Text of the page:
A few examples that I look at:
+ I Samuel 6:19 renders the number of those struck as 70. Some Bibles have 50,000 or 50,070.
+ Revelation 22:19 has "tree of life" where some have "book of life."
+ Matthew 6:13 has "and do not put us to the test" rather than "lead us not into temptation."
+ I Timothy 5:17 has "double reward" rather than "double pay."
+ I John 5:7 doesn't include the "Erasmus Addition."
- Another verse that has different renderings is Mark 10:25. Some use "large rope" where this version uses the common "camel."
Those are some of my personal observations of verses that are commonly translated differently.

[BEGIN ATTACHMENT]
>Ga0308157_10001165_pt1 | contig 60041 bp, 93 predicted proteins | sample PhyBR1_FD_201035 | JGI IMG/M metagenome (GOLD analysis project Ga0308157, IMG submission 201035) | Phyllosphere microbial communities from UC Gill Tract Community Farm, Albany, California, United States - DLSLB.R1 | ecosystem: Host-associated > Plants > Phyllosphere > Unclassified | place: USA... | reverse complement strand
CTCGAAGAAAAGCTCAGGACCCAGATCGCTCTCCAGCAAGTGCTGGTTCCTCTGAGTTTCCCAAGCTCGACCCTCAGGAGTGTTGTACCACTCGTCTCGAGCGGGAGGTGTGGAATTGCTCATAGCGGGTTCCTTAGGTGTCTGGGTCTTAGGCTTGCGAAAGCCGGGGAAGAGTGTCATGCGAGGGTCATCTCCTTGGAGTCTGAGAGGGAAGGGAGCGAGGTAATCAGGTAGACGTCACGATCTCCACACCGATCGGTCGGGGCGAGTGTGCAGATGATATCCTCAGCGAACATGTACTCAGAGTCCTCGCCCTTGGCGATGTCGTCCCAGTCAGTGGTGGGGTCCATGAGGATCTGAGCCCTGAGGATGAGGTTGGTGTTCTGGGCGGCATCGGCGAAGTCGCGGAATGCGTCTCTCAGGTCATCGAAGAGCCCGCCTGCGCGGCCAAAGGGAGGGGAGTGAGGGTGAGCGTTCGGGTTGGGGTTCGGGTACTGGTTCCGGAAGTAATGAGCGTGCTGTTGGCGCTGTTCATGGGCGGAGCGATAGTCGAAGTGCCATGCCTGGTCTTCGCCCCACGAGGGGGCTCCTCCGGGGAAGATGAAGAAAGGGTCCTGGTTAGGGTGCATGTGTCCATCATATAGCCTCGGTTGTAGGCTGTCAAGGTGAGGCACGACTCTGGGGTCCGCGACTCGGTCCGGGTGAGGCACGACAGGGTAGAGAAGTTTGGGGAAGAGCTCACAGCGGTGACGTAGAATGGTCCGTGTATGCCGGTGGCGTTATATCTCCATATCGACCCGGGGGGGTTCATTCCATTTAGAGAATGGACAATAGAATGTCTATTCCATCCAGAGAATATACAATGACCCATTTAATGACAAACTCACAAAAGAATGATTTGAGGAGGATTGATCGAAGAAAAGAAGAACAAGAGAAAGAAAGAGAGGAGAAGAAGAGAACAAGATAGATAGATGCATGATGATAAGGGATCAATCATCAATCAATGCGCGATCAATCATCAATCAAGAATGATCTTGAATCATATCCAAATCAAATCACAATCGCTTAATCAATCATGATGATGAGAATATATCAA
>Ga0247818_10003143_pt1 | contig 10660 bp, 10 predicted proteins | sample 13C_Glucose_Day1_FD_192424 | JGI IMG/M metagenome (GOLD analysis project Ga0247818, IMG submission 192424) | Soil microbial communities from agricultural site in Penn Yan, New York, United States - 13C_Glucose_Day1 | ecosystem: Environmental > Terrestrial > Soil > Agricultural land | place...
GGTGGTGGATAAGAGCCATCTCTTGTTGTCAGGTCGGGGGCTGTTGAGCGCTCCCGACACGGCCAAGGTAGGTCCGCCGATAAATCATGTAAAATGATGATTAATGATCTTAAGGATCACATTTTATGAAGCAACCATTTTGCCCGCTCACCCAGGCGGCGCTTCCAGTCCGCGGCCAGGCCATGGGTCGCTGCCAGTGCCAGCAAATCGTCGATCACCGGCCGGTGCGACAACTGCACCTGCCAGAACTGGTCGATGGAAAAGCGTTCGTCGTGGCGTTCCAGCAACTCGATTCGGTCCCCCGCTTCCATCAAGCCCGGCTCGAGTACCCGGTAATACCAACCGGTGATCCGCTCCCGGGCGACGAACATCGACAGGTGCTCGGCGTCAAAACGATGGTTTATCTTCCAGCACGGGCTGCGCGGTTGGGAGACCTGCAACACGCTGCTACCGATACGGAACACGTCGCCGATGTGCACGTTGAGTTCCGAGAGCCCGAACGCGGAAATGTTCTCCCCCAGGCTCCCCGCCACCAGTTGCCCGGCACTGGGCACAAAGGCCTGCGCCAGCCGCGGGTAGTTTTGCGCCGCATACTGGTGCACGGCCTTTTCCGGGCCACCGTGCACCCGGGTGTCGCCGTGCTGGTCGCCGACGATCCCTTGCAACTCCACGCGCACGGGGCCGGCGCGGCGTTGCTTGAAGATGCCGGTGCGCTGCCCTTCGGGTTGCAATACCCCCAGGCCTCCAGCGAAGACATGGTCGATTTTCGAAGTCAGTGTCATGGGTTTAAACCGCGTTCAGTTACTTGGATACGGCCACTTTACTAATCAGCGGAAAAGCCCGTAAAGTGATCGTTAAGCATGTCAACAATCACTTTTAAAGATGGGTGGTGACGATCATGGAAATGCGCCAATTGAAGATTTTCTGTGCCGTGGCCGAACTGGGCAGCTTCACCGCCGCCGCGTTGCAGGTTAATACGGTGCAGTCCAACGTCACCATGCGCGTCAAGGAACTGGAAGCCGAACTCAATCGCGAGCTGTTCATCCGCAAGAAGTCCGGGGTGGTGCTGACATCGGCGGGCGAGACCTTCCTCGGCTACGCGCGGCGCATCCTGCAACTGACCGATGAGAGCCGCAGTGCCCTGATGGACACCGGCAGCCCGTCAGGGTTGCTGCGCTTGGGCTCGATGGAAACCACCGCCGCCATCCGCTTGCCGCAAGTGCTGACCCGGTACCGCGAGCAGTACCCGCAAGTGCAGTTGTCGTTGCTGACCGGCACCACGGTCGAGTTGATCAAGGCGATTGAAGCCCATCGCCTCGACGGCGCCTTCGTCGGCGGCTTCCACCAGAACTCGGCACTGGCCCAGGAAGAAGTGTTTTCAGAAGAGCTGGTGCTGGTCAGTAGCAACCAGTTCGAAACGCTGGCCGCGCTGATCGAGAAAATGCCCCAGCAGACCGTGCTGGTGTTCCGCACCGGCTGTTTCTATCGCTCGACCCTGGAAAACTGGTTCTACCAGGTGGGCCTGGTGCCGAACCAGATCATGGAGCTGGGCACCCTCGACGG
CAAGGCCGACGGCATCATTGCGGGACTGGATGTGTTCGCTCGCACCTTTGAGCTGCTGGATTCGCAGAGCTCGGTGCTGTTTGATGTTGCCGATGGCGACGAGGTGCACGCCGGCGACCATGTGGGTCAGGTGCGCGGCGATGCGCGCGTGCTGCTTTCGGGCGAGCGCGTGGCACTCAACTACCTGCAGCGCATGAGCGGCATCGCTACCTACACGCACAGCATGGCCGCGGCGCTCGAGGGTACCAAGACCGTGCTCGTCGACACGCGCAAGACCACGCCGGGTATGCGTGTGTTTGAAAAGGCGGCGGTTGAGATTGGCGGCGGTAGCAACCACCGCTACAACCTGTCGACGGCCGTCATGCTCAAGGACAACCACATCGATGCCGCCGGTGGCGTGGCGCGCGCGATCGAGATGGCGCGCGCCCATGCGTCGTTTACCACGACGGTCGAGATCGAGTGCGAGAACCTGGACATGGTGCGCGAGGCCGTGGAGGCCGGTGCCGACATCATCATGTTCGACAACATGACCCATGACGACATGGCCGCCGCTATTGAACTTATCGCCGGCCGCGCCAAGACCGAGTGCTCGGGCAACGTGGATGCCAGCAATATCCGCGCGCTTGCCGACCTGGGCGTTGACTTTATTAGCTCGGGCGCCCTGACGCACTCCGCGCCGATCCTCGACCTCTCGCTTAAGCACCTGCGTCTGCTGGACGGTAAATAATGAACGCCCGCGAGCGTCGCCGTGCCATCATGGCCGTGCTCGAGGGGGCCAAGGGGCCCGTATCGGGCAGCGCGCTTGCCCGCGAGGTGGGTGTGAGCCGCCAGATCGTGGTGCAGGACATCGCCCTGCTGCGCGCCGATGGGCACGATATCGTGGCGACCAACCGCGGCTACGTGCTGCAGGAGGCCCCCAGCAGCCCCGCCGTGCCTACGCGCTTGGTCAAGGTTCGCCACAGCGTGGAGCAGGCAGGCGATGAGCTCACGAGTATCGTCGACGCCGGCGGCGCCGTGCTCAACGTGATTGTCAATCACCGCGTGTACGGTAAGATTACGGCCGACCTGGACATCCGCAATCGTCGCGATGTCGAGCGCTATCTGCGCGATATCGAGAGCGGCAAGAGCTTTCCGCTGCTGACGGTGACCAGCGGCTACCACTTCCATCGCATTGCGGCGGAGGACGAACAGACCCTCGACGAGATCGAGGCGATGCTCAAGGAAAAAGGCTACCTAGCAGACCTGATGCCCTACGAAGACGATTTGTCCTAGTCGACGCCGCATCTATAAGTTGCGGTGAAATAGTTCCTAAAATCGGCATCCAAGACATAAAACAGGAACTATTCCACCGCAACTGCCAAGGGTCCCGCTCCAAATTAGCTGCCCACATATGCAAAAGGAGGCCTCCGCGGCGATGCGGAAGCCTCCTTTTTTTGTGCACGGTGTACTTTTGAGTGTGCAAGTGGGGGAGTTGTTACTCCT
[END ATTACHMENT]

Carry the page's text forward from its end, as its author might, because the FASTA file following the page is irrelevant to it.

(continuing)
In the Preface the editor states that when a choice had to made, "fidelity to the text" was preferred over "literary quality."
For modern English versions of Scripture this one reads as well as any of the others that I have used.
I personally prefer a good "study" Bible. This book fits that bill superbly!
Like the original, this newer version is loaded with footnotes that are keyed to the chapter. That is especially helpful when there is a difference between source texts. I like to know the differences whether they are used or not.
The paragraphs have captions which is also helpful. Particularly for navigating.
There are Scriptural cross-references in the outer margins.
There are lengthy, educational Introductions at the beginning of each section.
"Yahweh" is used in the Old Testament.
I Like The New Jerusalem Bible a lot. Slightly better than the original.
There does not appear to be any doctrinal bias.
This has become my daily reader and a favorite.